ALBUM REVIEW: Form – Defiance + Entropy


ALBUM REVIEW: Form - Defiance + Entropy

Defiance + Entropy the debut album, from synth trio Mark Bebb, Keith Trigwell and Rob Dust emerges from the ever-evolving but never-ending electronic stronghold of  “Electronica” to provide us with a serious but yet uplifting body of work that one could be forgiven into thinking that this wasn’t a débutantes album but an elder statesman in the genre’s work.

None of the multinational personnel are newbies to the music scene though, with the Welsh native Bebb being the front man (Lyricist/co-writing) of pop band Shelter who released 2014’s sprightly, iPop featuring Erasures Andy Bell, and are preparing for a support slot with 80’s icons ‘The Human League’ throughout their European Tour, England’s Keith Trigwell (co-writing, Synths) who is well know throughout fan circles as one of the main protagonists in the mega-successful Depeche Mode tribute band “Speak and Spell” and German production specialist Rob Dust (Synths/Production) known for his intricate remix prowess.

Defiance + Entropy is 18 months of intense work which was finished and produced by Pete Maher (U2, Noel Gallagher and Rolling Stones fame). Initiating the project is Prelude 47 an instrumental, with its atmospheric tinklings, and dark bass that sinisterly draws like something from the original Terminator Score with its grumbling forward momentum before slowing to a gradual halt in advance of the aggressive Override that takes over with its high pitched vocals and strong electronics showcasing the power of this album at a very early stage. Poison the first single released from Defiance + Entropy on October 12th  with its ‘Todd Terry (Royal House) – Can you Party’ sirened intro,  is a bit of a stomper not unlike “Meshs” “Born To Lie”. The production is crisp throughout this track and complements the Vocoded vocals. Surrender features soft introductory keys with melancholic echoing beats. A dark track in minor keys featuring simple complimentary electronics Hiatus emerges like a Depeche Mode Violator-esque interlude in all its instrumental glory before the sinister-sounding Enough enters the fray with its “Flock of Seagulls “ sounding vocal complete with warped synths.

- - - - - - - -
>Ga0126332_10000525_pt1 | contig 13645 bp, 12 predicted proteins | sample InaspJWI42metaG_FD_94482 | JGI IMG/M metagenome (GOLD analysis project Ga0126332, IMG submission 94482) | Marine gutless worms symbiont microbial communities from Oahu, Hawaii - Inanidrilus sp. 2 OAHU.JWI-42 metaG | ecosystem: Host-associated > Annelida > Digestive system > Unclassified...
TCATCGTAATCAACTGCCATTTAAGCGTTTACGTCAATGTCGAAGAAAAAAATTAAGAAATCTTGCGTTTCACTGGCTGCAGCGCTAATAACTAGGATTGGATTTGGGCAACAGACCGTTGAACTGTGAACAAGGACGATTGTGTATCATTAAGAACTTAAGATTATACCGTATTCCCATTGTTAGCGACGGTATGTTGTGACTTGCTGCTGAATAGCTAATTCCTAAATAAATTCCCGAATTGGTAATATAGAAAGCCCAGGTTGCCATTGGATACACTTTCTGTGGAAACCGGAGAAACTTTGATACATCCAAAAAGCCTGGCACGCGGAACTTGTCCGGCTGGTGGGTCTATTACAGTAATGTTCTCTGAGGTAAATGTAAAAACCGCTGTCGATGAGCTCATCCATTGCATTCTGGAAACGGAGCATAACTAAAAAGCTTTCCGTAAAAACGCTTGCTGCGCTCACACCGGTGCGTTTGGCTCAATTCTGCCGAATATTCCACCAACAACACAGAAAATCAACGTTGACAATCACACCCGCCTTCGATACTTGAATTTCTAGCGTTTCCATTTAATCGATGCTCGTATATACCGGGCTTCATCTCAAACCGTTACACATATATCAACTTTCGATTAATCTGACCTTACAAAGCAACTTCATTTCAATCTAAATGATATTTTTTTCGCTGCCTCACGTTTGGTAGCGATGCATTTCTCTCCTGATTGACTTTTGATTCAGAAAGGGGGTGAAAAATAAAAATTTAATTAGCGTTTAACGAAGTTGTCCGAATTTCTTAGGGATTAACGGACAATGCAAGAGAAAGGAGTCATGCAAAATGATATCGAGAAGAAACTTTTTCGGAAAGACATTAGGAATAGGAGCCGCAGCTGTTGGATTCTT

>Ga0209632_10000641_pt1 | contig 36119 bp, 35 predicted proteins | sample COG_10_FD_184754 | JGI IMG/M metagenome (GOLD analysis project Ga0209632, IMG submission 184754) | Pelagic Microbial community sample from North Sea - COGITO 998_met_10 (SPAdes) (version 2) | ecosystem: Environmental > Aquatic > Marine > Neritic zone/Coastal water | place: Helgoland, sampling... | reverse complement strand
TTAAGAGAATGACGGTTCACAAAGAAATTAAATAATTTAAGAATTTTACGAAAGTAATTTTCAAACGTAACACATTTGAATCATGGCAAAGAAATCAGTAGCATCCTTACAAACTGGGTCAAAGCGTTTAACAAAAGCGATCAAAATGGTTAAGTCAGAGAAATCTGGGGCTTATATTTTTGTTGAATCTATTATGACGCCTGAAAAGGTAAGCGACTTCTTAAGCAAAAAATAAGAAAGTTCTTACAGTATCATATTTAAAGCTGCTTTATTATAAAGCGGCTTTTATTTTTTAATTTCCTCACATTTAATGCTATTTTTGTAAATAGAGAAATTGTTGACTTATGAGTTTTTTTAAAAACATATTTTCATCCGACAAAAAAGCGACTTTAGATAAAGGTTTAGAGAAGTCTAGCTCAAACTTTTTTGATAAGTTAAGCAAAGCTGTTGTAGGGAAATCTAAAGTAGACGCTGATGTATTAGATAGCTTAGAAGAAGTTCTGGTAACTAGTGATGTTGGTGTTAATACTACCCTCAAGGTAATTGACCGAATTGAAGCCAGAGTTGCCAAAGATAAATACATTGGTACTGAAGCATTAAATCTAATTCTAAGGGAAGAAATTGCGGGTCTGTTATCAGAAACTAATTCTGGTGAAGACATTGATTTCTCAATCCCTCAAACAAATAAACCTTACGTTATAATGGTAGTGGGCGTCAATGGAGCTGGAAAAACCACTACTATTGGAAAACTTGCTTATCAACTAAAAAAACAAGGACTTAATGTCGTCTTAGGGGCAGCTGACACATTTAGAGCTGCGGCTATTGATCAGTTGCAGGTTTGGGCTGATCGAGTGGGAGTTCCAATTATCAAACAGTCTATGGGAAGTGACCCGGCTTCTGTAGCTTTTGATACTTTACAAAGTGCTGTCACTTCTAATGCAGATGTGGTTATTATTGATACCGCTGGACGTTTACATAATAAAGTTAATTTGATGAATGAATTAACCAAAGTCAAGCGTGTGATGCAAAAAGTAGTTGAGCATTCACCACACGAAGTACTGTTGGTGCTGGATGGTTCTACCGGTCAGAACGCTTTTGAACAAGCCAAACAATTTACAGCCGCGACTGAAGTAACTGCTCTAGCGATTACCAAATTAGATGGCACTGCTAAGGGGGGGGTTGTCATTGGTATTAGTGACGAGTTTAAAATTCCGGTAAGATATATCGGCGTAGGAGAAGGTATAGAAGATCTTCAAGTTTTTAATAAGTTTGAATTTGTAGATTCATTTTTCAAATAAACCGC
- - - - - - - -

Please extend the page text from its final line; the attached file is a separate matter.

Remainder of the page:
Stranded follows and is immediately identified as a standout track with what can only be described as fantastic production, with epic strings, deep beats and an extremely intense sound. If comparisons had to be drawn this sounds like an IAMX vocal and Bebb pulls the Chris Corner sound out of the bag wonderfully as this really is the highlight vocally and the production is sublime. Sugar is up next with its fast-paced 80’s sound followed by Parenthis which bridges the lyrical gap with its brooding piano intro, eerie synth pads and deep electro bass. Next up is the mid-paced Lies with its patterned electronics featuring a sinister downward chord twist to the general run of the track but nevertheless staying emotive and brilliantly showcasing Bebb’s vocal versatility.

Fire sounds a tad Will Gregory (Goldfrapp) and its follow-on track Everlasting commences within the pop genre, nice simple vocals although nothing overly groundbreaking, albeit a really catchy composition. Another sombre Industrial Synthed punchy beaten instrumental ensues in the form of Pariah in the lead up to the brilliant Addict which is upbeat electropop featuring heartfelt vocals, energy in abundance and retro synths. Infinity the penultimate track is slow to mid-tempo affair featuring ambient sounds, cascading synths and Bebb at his emotional best.  Synapse draws a curtain to Defiance + Entropy with the industrial electronics and repetitive words akin to ‘In My Room’ by Yazoo minus The Lords Prayer.

Comparisons can and will be drawn from bands such as Depeche Mode, Erasure, Mesh, IAMX  and most of the other Electronic bands around at the moment but that doesn’t take away the fact that FORM can play many a hand in the field of electronic music, Industrial, Pop and straightforward electro dirge which most bands don’t seem to want to encompass due to cross-genre contamination. Mixed with Mark Bebbs versatility on the lyrical platform , not by range but by style, Trigwell and Dust’s navigation of synthetic hardware , melody structure and production necromancy, FORM have the capability to really push the electronic style back towards the mainstream with traditional talent, equipment proficiency and general showing of good old hard work.



Be the first to comment

Leave a Reply

Your email address will not be published.